Olanzapine, a thienobenzodiazepine, is an atypical antipsychotic drug with a high affinity for the serotoninergic receptors 5-HT 2 and 5-HT 6 , and a low affinity for 5-HT 3 receptors in vitro. It also has a high affinity for dopaminergic receptors, mainly D2, D3 and D4; muscarinic M1-5; a 1 adrenergic; and histaminergic H1 receptors in vitro. 2 The drug reaches peak plasma levels in 5-8 hours and is metabolized through cytochrome p450 cyp1a2 and p450 cyp2d6. It has a half-life of about 45 hours, depending on the rate of metabolism. The recommended dosage is 20 mg daily, but higher doses have been used. The most common side­effects are somnolence and weight gain.

   Methods Top

The study was conducted at the Psychiatric Centre of SMS Medical College, Jaipur. Eighty consecutive outpatients who presented at the Department of Psychiatry from April to November 2001 and who were diagnosed as having schizophrenia or its subtypes according to the ICD-10 criteria, either fresh or clinically non-responders to typical or other atypical antipsychotics, were included in the study. Patients with co-morbid medical illness related to the heart, liver, thyroid, kidney, brain, pancreas; pregnant patients; and smokers were excluded from the study. Informed consent was taken from the patients or their legal caretakers before initiation of the study. Previously given antipsychotics, if any, were slowly titrated and in the drug-free period of 15 days, they were given only benzodiazepines. A complete baseline investigation was done; clinical symptoms were examined; and the weight and body mass index (BMI) were recorded in a predesigned proforma. The patients were started on olanzapine monotherapy (in doses of 5-15 mg; mean dose 8.375 mg); only benzodiazepines were used as concomitant medication. The patients' weight was recorded bi-weekly till the end of the fourth week. The change in weight was recorded and data on weight gain with respect to age, gender, BMI and dose were analysed.

   Results Top

Of the 80 subjects, only 60 (30 men and 30 women) completed the study. The median age of the patients was 39.3 years (age range: 18-48 years). The patients were divided in two groups according to age [Table - 1]. There were 30 patients in each group; group I had 16 men (53.3%) and 14 women (46.6%) <40 years of age, and group II had 14 men (46.6%) and 16 women (53.3%) ?40 years of age.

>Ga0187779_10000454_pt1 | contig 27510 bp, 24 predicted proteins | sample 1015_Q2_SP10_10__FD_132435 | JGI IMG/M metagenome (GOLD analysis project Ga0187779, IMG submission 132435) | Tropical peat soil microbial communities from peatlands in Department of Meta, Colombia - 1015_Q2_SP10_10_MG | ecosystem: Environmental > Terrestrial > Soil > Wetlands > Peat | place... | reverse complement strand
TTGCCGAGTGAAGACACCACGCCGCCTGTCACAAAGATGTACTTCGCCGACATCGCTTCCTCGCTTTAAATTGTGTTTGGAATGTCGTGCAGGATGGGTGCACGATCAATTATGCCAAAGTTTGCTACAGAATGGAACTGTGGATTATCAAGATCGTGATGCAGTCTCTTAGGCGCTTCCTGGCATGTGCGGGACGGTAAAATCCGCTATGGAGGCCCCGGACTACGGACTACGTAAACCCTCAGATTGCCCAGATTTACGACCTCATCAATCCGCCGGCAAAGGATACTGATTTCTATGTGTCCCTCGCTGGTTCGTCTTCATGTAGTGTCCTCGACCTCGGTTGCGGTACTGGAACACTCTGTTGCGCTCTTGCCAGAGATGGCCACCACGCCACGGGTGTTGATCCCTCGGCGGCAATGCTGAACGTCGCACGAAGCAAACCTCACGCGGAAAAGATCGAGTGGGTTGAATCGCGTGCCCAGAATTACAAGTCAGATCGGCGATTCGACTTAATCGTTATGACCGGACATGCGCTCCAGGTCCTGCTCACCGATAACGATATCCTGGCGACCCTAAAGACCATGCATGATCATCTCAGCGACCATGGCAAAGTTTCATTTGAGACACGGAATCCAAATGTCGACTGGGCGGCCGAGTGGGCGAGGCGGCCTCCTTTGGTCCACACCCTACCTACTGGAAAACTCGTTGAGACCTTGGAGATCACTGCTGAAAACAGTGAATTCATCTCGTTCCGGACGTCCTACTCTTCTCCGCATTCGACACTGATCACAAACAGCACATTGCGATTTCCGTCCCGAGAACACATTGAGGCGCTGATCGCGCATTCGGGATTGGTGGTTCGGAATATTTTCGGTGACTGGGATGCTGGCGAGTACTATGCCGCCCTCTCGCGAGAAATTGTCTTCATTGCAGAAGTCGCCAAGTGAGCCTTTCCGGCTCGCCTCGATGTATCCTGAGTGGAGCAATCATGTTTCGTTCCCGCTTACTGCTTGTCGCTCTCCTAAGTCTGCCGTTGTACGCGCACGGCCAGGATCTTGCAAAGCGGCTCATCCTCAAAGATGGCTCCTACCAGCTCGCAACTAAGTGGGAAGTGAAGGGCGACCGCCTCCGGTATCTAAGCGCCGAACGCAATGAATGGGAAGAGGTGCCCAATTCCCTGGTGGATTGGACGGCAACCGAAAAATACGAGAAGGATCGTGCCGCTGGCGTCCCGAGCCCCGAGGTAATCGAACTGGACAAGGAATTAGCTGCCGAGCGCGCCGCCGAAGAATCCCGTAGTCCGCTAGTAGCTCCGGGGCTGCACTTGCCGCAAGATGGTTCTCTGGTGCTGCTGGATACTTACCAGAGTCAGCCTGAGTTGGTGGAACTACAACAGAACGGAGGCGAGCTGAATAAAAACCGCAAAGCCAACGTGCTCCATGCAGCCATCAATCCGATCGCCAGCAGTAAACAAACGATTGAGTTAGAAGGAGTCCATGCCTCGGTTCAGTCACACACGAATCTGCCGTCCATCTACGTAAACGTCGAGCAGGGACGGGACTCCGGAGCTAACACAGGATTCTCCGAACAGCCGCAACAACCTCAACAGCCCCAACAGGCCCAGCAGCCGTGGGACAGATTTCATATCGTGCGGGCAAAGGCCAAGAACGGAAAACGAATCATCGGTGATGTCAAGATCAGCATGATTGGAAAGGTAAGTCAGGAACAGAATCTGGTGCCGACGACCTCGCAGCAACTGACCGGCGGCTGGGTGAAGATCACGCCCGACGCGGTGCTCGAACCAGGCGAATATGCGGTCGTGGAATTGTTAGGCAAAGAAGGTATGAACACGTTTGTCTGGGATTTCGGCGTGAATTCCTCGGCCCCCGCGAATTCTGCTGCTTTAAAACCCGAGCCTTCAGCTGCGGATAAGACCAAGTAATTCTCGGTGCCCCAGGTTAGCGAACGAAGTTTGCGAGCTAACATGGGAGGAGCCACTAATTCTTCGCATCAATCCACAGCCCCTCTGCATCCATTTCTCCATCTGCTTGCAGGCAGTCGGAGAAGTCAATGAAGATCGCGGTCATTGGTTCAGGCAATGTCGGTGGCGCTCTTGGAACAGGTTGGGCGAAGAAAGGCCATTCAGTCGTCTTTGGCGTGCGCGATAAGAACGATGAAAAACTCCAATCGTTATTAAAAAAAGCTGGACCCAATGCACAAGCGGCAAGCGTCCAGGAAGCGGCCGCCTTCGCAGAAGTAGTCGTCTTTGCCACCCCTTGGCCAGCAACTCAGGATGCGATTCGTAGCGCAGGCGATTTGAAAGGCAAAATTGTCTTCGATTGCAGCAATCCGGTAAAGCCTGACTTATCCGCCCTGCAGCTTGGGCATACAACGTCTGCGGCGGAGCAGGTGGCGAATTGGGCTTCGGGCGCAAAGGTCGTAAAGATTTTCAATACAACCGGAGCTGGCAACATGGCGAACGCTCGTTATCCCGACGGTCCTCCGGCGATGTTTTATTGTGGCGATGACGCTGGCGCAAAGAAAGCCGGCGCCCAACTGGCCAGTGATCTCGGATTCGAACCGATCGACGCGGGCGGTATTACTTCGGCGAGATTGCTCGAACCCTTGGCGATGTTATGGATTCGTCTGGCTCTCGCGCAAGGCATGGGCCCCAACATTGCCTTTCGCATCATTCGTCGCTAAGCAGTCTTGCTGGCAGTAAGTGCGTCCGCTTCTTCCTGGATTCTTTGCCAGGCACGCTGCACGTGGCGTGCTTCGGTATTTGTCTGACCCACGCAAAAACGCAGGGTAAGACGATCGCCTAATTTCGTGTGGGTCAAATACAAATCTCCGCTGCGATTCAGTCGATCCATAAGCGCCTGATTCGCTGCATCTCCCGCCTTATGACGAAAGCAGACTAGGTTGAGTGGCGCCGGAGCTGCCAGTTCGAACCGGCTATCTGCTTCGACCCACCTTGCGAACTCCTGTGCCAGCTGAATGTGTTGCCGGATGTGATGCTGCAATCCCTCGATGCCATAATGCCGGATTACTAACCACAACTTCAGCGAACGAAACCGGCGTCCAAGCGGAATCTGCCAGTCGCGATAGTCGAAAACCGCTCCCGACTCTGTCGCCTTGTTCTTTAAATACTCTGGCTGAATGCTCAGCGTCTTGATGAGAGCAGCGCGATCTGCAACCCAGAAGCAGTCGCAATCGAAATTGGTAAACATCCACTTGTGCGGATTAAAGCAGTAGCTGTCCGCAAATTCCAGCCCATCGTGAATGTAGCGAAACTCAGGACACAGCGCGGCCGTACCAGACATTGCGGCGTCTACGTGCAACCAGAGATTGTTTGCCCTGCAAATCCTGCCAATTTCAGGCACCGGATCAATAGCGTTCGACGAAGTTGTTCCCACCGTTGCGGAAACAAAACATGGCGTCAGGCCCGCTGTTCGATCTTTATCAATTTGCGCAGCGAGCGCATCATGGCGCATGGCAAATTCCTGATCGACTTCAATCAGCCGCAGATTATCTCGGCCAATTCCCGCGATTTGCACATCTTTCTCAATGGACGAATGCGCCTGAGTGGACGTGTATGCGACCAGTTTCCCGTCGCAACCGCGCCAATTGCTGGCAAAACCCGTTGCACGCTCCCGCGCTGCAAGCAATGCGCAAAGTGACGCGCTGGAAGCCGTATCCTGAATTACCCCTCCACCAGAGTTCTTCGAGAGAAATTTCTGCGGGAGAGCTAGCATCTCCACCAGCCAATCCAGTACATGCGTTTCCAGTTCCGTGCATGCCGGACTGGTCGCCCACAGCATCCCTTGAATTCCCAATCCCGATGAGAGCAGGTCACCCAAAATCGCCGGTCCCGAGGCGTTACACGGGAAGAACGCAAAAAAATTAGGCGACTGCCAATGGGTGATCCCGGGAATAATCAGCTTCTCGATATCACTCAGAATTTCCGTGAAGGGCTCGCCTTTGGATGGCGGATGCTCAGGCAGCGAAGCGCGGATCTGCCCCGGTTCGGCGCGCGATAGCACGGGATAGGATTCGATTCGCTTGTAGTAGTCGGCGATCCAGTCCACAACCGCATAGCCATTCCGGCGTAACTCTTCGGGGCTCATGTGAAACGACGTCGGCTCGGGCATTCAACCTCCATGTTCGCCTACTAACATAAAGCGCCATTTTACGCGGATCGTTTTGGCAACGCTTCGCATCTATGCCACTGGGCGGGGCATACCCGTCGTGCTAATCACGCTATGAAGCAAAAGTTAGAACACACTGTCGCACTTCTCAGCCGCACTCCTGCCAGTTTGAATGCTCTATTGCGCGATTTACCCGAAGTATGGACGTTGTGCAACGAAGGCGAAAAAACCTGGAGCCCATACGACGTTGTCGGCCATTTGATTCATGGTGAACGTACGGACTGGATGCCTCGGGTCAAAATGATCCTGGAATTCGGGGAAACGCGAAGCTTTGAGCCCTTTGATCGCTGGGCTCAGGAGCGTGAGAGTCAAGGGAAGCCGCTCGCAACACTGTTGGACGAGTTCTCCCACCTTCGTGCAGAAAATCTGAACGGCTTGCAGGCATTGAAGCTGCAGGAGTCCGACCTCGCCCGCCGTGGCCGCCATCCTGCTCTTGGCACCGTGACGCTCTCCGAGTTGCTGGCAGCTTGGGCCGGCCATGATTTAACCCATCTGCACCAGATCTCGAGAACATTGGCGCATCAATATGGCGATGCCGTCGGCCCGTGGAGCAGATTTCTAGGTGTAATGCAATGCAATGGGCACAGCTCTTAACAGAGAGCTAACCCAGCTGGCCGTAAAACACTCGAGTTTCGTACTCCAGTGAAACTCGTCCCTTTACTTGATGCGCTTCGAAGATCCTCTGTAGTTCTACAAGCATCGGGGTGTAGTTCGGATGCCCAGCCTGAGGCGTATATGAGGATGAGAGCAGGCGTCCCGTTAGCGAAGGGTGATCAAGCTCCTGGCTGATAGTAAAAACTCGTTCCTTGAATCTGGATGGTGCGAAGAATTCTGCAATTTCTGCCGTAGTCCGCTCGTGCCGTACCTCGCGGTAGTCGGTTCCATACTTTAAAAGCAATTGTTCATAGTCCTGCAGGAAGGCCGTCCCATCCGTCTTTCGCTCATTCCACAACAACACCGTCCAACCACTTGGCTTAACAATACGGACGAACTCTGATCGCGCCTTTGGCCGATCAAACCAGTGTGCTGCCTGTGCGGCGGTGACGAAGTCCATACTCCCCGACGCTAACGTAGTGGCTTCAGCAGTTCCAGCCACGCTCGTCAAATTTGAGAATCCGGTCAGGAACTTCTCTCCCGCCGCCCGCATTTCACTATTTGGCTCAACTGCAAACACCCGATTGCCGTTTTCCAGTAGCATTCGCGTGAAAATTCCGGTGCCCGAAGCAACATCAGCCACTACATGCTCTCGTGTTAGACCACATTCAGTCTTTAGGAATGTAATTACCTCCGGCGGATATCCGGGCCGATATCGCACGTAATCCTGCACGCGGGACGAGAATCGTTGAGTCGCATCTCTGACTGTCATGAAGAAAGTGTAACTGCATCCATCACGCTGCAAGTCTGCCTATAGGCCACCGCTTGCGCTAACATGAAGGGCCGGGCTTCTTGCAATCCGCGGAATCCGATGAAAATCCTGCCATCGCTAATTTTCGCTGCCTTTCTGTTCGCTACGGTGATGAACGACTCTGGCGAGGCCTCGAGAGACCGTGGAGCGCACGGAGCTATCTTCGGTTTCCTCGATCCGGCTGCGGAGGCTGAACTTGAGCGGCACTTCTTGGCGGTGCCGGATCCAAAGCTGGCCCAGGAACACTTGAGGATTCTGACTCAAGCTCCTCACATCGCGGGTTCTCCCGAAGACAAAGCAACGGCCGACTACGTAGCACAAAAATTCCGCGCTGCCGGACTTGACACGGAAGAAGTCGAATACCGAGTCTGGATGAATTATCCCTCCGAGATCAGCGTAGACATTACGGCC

Weight change

Of the 60 patients who completed the study, 40 (66.6%) gained weight; 18 patients (30%) (mean weight gain: 2.3±2.7 kg) were <40 years of age, whereas 22 (36.6%) (mean weight gain: 3.5±2.11 kg) were ?40 years. The two groups were compared and the results were statistically significant at p<0.01, indicating that patients ?40 years of age are more prone to gain weight [Table - 2].

Among women, 24 (80%) gained weight; 9 (30%) were <40 years of age (mean weight gain: 1.52±1.41 kg) and 15 (50%) were >-40 years (mean weight gain: 2.75±1.29 kg). When the two groups were compared using the t test, the results were statistically significant (p<0.01), indicating that women >-40 years of age are more prone to gain weight [Table - 3]. Among men, 16 (53.3%) gained weight; 9 (30%) were <40 years of age (mean weight gain: 0.87±0.95 kg) and 7 (23.3%) were ?40 years of age (mean weight gain: 0.71±0.69 kg). The two groups were compared using the t test; the results were not statistically significant (p>0.1), indicating that men are prone to gain weight irrespective of the age [Table - 4]. When change in weight was compared on the basis of gender, only 40% of men gained weight in comparison with 60% of women, which was statistically significant (p<0.01), indicating that women patients are more prone to gain weight in comparison with men [Table - 5].

Weight gain in relation to dosage

The distribution of dosage in the 60 patients is shown in [Table - 6]. The mean weight gain in each group is also listed in [Table - 6]. The groups were compared with each other using the t test (tail 2, type 3). The t values were 0.89 (5-10 mg), 0.76 (10-15 mg) and 0.84 (5-15 mg), which were not statistically significant.